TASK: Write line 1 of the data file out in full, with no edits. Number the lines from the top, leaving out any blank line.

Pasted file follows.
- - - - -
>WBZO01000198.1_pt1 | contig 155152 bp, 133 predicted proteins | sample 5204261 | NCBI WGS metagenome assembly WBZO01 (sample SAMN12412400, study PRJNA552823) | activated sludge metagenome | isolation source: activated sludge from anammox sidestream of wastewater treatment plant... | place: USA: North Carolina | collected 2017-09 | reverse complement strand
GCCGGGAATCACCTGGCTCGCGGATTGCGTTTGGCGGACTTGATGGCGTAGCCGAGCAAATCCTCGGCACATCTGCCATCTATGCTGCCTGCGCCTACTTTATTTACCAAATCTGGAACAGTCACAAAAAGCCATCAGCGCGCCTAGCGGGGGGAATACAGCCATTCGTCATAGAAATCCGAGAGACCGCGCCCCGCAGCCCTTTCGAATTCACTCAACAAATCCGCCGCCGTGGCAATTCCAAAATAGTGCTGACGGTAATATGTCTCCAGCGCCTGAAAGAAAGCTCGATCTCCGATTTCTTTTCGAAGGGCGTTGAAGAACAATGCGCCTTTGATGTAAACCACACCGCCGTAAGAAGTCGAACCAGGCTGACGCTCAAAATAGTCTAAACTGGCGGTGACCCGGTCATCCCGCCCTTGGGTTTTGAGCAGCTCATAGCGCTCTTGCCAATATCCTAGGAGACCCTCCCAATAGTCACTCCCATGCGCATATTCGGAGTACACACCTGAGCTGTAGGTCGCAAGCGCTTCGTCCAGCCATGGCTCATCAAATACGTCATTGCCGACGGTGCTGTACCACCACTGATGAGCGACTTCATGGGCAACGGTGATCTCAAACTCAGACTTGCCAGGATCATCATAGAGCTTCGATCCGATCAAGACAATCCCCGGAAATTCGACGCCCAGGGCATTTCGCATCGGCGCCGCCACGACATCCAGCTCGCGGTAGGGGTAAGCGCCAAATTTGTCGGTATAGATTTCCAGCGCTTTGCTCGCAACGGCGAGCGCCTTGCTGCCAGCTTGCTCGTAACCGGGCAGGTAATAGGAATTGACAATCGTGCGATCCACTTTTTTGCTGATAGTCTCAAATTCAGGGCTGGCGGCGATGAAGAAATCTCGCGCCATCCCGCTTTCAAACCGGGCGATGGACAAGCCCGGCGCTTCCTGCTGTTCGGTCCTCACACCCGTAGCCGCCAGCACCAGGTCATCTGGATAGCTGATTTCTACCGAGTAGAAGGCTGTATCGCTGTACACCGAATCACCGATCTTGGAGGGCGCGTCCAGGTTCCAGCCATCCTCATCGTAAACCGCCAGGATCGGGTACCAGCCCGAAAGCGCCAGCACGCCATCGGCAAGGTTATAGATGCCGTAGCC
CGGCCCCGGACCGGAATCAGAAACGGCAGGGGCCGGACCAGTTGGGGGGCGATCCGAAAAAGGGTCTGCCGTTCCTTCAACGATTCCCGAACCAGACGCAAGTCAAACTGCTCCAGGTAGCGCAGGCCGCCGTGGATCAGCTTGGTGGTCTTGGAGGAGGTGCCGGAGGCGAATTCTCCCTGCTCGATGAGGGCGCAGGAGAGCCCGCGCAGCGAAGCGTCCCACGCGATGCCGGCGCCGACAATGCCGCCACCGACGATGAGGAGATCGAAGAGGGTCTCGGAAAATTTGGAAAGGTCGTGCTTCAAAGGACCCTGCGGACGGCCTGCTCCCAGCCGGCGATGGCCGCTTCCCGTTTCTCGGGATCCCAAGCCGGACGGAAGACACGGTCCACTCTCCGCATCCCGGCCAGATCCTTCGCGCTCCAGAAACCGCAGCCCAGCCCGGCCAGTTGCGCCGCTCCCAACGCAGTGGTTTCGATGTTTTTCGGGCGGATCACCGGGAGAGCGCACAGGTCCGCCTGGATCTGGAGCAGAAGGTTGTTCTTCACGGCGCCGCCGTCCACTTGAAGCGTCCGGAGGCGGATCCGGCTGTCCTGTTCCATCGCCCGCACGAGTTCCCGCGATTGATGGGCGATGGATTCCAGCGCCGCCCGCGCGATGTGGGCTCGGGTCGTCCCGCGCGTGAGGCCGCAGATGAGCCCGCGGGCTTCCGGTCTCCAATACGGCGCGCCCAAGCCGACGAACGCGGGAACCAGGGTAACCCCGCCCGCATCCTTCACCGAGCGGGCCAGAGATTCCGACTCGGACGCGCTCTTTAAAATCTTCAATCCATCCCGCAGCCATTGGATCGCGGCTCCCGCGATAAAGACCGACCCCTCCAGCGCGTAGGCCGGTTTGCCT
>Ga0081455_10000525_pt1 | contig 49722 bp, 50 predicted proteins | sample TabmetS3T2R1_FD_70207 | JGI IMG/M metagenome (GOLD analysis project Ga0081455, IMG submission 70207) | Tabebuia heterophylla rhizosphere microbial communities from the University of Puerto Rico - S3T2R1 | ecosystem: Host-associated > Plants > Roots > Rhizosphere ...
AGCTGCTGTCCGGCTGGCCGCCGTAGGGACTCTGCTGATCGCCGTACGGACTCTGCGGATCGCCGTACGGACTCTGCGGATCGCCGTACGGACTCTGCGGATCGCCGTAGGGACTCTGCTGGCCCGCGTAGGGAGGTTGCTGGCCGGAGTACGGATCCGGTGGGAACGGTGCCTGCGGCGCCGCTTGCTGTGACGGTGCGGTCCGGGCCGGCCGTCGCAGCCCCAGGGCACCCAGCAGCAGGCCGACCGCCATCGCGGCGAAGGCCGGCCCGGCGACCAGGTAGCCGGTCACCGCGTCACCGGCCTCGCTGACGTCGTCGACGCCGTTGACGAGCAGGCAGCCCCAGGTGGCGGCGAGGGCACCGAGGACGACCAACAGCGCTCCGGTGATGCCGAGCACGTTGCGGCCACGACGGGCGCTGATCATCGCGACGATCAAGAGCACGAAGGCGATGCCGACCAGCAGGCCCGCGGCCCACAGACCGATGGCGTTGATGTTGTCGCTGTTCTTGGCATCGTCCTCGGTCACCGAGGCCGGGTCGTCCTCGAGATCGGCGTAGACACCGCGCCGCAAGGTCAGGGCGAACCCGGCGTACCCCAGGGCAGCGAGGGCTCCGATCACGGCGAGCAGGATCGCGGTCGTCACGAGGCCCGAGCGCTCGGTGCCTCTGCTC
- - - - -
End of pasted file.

>WBZO01000198.1_pt1 | contig 155152 bp, 133 predicted proteins | sample 5204261 | NCBI WGS metagenome assembly WBZO01 (sample SAMN12412400, study PRJNA552823) | activated sludge metagenome | isolation source: activated sludge from anammox sidestream of wastewater treatment plant... | place: USA: North Carolina | collected 2017-09 | reverse complement strand